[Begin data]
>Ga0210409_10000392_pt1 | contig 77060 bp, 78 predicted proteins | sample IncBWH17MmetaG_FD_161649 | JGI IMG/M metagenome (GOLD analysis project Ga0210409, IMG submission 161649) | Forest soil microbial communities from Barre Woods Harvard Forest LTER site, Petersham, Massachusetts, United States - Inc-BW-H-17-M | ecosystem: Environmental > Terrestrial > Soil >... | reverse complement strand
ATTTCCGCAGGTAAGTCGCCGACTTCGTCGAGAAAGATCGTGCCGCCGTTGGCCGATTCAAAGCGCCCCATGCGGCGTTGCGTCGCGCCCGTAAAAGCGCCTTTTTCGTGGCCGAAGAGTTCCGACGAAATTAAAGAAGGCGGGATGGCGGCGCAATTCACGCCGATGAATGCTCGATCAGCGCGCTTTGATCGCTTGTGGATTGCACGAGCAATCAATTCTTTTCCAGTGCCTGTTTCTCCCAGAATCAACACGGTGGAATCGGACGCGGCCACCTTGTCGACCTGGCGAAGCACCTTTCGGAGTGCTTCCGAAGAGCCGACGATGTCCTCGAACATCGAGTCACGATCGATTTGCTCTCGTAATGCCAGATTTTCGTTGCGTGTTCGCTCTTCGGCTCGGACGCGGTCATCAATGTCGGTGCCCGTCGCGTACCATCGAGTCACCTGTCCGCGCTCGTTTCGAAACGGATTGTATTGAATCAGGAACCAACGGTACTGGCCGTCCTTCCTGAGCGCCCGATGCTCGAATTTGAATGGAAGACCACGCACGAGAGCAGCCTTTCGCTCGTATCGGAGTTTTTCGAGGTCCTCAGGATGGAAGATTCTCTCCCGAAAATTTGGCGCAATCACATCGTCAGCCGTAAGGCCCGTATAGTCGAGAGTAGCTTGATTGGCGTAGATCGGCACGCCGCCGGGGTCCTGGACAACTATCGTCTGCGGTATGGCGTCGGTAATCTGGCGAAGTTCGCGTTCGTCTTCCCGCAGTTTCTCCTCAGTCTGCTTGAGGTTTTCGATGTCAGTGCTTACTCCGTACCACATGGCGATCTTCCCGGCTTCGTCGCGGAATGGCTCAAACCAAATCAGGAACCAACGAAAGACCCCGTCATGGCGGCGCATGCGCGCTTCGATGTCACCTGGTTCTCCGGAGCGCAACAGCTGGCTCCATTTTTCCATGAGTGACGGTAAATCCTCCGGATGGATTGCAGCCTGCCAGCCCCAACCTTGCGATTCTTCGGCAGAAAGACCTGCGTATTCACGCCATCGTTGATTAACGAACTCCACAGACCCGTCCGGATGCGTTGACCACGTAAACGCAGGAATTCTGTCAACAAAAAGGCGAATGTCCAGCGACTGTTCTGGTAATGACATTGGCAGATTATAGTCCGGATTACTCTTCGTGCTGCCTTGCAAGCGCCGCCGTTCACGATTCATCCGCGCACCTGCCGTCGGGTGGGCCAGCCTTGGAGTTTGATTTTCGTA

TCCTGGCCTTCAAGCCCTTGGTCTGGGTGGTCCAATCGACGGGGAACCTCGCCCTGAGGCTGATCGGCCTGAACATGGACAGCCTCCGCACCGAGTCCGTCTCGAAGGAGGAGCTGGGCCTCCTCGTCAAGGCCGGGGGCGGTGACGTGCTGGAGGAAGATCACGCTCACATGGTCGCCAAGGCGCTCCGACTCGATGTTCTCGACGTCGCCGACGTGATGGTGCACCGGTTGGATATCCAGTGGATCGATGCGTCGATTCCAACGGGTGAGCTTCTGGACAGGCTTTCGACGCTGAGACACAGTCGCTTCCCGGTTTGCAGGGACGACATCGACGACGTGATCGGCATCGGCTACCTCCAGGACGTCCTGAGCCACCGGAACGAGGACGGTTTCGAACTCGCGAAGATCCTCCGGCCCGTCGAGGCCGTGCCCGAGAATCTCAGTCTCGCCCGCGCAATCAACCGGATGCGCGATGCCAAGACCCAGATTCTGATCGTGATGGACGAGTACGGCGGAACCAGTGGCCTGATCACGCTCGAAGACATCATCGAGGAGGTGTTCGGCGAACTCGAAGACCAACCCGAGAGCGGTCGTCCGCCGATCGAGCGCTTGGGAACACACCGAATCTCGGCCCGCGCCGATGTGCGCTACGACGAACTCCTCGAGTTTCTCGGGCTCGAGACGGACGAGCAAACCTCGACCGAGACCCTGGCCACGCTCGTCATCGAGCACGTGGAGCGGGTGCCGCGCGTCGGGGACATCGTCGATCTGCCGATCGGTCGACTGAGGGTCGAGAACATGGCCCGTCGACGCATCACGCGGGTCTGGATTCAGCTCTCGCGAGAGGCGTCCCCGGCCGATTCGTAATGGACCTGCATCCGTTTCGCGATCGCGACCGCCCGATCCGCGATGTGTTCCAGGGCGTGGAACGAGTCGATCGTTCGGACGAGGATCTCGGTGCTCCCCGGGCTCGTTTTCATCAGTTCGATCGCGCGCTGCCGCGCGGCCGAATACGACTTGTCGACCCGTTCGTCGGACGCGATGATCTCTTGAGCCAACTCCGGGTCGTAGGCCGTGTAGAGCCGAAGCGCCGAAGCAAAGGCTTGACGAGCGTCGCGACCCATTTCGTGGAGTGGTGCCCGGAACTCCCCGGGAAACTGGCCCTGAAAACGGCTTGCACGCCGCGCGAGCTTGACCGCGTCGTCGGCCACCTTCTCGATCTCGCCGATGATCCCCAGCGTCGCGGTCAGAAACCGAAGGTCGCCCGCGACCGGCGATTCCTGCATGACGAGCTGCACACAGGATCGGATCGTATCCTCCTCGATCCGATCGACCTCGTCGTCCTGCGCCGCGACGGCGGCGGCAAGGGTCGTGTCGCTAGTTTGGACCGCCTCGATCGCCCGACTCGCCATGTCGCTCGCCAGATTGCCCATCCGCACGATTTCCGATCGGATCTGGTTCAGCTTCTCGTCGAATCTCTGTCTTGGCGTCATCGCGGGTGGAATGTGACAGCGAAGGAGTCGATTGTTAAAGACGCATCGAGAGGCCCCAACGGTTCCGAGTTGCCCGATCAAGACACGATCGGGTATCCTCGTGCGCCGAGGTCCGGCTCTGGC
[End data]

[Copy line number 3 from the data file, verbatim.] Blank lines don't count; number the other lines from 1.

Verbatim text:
TCCTGGCCTTCAAGCCCTTGGTCTGGGTGGTCCAATCGACGGGGAACCTCGCCCTGAGGCTGATCGGCCTGAACATGGACAGCCTCCGCACCGAGTCCGTCTCGAAGGAGGAGCTGGGCCTCCTCGTCAAGGCCGGGGGCGGTGACGTGCTGGAGGAAGATCACGCTCACATGGTCGCCAAGGCGCTCCGACTCGATGTTCTCGACGTCGCCGACGTGATGGTGCACCGGTTGGATATCCAGTGGATCGATGCGTCGATTCCAACGGGTGAGCTTCTGGACAGGCTTTCGACGCTGAGACACAGTCGCTTCCCGGTTTGCAGGGACGACATCGACGACGTGATCGGCATCGGCTACCTCCAGGACGTCCTGAGCCACCGGAACGAGGACGGTTTCGAACTCGCGAAGATCCTCCGGCCCGTCGAGGCCGTGCCCGAGAATCTCAGTCTCGCCCGCGCAATCAACCGGATGCGCGATGCCAAGACCCAGATTCTGATCGTGATGGACGAGTACGGCGGAACCAGTGGCCTGATCACGCTCGAAGACATCATCGAGGAGGTGTTCGGCGAACTCGAAGACCAACCCGAGAGCGGTCGTCCGCCGATCGAGCGCTTGGGAACACACCGAATCTCGGCCCGCGCCGATGTGCGCTACGACGAACTCCTCGAGTTTCTCGGGCTCGAGACGGACGAGCAAACCTCGACCGAGACCCTGGCCACGCTCGTCATCGAGCACGTGGAGCGGGTGCCGCGCGTCGGGGACATCGTCGATCTGCCGATCGGTCGACTGAGGGTCGAGAACATGGCCCGTCGACGCATCACGCGGGTCTGGATTCAGCTCTCGCGAGAGGCGTCCCCGGCCGATTCGTAATGGACCTGCATCCGTTTCGCGATCGCGACCGCCCGATCCGCGATGTGTTCCAGGGCGTGGAACGAGTCGATCGTTCGGACGAGGATCTCGGTGCTCCCCGGGCTCGTTTTCATCAGTTCGATCGCGCGCTGCCGCGCGGCCGAATACGACTTGTCGACCCGTTCGTCGGACGCGATGATCTCTTGAGCCAACTCCGGGTCGTAGGCCGTGTAGAGCCGAAGCGCCGAAGCAAAGGCTTGACGAGCGTCGCGACCCATTTCGTGGAGTGGTGCCCGGAACTCCCCGGGAAACTGGCCCTGAAAACGGCTTGCACGCCGCGCGAGCTTGACCGCGTCGTCGGCCACCTTCTCGATCTCGCCGATGATCCCCAGCGTCGCGGTCAGAAACCGAAGGTCGCCCGCGACCGGCGATTCCTGCATGACGAGCTGCACACAGGATCGGATCGTATCCTCCTCGATCCGATCGACCTCGTCGTCCTGCGCCGCGACGGCGGCGGCAAGGGTCGTGTCGCTAGTTTGGACCGCCTCGATCGCCCGACTCGCCATGTCGCTCGCCAGATTGCCCATCCGCACGATTTCCGATCGGATCTGGTTCAGCTTCTCGTCGAATCTCTGTCTTGGCGTCATCGCGGGTGGAATGTGACAGCGAAGGAGTCGATTGTTAAAGACGCATCGAGAGGCCCCAACGGTTCCGAGTTGCCCGATCAAGACACGATCGGGTATCCTCGTGCGCCGAGGTCCGGCTCTGGC